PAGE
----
Asian cities including the Thai capital, Guangzhou, China and Singapore have been named the best cities to handle business travellers' demands as they have affordable hotels, car rentals and cheaper food costs.
Writing about the top three cities, they shared in their report: "The capital of Thailand is the best city in the world for business trips as it's the only city to post top 10 rankings in six different categories. The average hotel cost in Bangkok is $130.58 making it the seventh least expensive. In addition, there are 538 hotels in the city with a total of 89,212 sleeping rooms to rank eighth in both categories. In 2017, there were 833,082 flights in and out Bangkok to place ninth in the category.
"Coming in at number two is the capital of Spain with top 25 rankings in five different categories. Madrid is home to 384 hotels with a total of 41,534 sleeping rooms to finish 15th in both categories. The city offers one of the most affordable food costs with an average of $81.87 for three meals, including drinks and desserts. If you're traveling to Madrid, your arrival and departure are very likely to be smooth as the on-time percentage of its airport stands at 87 percent to rank 22nd.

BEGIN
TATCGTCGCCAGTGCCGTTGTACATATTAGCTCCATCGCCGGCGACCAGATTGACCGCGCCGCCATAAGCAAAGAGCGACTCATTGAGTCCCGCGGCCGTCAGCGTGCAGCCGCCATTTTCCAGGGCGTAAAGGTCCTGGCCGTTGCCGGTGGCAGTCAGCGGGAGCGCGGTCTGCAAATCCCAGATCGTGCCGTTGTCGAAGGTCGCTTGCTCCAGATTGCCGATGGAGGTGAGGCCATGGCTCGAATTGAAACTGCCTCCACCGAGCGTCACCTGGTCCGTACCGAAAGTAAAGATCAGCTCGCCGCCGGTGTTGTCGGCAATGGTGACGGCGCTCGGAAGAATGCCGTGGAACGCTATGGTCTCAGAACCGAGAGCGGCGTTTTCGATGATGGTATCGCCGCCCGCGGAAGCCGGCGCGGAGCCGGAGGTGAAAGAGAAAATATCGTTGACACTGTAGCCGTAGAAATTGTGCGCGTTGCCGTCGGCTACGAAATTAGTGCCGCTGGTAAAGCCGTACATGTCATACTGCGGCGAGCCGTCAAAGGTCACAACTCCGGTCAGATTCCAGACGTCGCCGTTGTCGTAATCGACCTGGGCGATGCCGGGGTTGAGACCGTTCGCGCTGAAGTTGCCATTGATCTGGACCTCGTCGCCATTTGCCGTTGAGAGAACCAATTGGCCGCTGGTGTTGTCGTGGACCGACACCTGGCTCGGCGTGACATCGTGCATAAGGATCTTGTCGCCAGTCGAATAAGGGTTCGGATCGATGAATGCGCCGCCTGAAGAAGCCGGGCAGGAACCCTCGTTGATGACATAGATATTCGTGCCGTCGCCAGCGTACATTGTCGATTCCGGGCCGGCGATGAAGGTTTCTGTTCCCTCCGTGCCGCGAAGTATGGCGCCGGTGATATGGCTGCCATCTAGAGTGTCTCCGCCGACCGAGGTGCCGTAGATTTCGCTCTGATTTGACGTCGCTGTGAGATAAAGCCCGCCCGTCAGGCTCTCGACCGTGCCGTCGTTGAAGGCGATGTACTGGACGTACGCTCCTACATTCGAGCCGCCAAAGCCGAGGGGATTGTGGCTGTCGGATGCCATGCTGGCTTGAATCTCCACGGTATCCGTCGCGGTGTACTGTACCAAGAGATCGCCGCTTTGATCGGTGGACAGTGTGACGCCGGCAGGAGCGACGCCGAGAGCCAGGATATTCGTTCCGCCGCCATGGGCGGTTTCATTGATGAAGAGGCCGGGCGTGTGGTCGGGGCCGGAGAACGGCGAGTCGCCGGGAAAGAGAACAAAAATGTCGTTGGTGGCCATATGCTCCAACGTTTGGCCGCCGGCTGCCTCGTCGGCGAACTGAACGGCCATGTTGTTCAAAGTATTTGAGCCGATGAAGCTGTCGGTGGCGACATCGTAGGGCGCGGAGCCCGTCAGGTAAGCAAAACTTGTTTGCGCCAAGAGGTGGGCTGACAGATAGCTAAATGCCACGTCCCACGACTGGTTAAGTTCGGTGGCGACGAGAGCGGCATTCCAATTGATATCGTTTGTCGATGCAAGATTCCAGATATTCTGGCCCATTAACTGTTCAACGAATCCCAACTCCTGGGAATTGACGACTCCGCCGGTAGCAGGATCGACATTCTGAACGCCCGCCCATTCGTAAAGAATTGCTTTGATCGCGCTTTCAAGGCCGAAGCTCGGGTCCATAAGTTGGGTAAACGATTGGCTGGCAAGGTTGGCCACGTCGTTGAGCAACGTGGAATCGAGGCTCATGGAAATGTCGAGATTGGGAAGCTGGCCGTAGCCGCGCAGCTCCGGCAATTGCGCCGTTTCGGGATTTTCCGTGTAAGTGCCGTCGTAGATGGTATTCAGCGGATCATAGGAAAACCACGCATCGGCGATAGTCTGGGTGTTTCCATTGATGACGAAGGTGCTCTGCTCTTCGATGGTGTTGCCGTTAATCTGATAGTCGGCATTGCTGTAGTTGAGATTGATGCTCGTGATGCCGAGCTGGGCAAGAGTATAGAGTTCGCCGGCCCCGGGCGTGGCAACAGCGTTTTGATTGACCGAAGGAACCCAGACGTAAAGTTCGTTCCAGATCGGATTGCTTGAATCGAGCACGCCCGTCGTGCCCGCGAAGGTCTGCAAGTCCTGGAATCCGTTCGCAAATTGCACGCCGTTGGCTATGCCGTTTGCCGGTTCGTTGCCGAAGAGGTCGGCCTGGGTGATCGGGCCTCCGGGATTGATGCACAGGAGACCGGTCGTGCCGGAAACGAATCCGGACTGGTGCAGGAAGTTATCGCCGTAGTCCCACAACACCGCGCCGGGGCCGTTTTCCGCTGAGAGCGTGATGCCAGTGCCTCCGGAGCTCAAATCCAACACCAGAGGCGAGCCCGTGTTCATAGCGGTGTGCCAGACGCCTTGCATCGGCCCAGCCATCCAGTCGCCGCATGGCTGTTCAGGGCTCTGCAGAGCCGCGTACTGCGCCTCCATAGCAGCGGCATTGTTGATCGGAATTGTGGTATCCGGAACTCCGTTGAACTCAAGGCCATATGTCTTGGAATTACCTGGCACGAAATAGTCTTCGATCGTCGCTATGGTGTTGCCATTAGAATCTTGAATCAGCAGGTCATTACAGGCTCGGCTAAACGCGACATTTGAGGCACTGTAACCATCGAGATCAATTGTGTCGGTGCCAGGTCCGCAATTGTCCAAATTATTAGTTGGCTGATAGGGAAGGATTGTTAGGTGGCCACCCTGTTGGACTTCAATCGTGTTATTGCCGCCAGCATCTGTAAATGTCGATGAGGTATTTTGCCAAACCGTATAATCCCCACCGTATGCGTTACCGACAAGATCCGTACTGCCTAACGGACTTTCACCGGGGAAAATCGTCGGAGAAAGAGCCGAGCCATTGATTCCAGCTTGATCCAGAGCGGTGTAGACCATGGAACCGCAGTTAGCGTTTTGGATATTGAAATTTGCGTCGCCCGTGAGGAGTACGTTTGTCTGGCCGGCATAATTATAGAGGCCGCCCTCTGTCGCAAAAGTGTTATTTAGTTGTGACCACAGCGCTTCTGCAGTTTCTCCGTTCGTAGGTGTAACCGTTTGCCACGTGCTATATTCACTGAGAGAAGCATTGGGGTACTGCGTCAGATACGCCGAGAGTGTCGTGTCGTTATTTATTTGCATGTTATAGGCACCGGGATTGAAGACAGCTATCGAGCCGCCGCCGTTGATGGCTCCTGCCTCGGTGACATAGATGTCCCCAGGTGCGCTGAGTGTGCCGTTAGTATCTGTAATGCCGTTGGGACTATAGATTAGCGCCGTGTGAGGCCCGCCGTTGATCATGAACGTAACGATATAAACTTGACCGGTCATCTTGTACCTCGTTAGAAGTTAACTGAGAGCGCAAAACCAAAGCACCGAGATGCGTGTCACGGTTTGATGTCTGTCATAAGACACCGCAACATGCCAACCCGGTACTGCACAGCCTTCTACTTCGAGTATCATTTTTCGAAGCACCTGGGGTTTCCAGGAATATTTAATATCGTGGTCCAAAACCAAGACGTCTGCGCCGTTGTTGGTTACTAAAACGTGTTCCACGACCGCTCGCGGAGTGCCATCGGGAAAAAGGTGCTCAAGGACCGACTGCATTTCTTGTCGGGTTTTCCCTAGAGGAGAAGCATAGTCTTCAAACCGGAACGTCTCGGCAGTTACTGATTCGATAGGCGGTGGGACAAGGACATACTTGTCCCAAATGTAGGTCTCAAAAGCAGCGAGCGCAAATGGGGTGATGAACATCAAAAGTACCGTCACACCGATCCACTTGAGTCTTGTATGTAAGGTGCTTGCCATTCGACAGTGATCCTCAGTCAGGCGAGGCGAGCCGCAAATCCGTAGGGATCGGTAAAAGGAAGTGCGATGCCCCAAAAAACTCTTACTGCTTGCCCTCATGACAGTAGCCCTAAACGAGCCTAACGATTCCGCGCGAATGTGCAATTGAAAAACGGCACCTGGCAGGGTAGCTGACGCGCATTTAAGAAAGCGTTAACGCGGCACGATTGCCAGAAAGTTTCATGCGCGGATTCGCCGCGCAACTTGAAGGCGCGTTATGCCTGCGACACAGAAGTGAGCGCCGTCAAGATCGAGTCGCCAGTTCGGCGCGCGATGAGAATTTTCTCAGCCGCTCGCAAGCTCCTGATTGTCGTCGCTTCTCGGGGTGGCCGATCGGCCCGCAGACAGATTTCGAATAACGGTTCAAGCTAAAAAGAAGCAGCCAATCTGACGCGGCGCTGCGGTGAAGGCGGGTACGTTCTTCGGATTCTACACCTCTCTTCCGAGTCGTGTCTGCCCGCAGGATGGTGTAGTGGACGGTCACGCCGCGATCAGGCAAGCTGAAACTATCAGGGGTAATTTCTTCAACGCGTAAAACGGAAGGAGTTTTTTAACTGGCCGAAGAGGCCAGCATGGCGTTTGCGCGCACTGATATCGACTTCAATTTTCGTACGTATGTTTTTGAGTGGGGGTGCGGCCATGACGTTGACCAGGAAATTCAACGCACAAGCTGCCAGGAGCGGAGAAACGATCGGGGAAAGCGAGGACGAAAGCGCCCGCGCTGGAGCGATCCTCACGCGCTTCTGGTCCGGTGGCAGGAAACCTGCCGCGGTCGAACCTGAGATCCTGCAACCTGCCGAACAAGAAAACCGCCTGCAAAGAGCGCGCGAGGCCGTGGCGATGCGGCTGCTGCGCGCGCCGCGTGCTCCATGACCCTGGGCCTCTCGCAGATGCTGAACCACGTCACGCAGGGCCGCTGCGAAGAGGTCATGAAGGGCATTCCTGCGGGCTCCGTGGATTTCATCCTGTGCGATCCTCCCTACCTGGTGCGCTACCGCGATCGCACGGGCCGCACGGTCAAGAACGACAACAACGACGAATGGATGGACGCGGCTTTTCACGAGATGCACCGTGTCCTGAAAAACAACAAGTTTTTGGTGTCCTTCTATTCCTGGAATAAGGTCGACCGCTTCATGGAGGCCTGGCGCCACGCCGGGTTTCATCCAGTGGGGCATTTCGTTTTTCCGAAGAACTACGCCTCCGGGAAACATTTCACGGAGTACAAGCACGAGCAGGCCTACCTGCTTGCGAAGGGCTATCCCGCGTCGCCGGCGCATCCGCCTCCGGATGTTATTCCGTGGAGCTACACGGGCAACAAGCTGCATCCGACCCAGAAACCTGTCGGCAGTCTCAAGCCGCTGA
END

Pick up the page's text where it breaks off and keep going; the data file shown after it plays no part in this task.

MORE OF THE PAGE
"Capping off our list of podium finishers is the Chinese city of Guangzhou, buoyed by top 20 rankings in five different categories. Food in the Chinese city is one of most affordable. For three meals with drinks and desserts, business travellers spend an average of $73.57 to place seventh. Accommodations are also cost-efficient as a hotel room costs $133.11 on average to come in 10th. The number of hotel rooms in the city is one of the highest in the world at 56,382 to rank 12th."
Whilst Eric Noe, Editor-in-Chief at FitSmallBusiness.com, who compiled the list, added: "We were surprised to find that six of the cities on our list are located in Asia. Asian cities offer business professionals the most affordable hotel, car rental, and food options. In contrast, only two U.S. cities made the top 10, and in fact, most American cities fell to the bottom 50."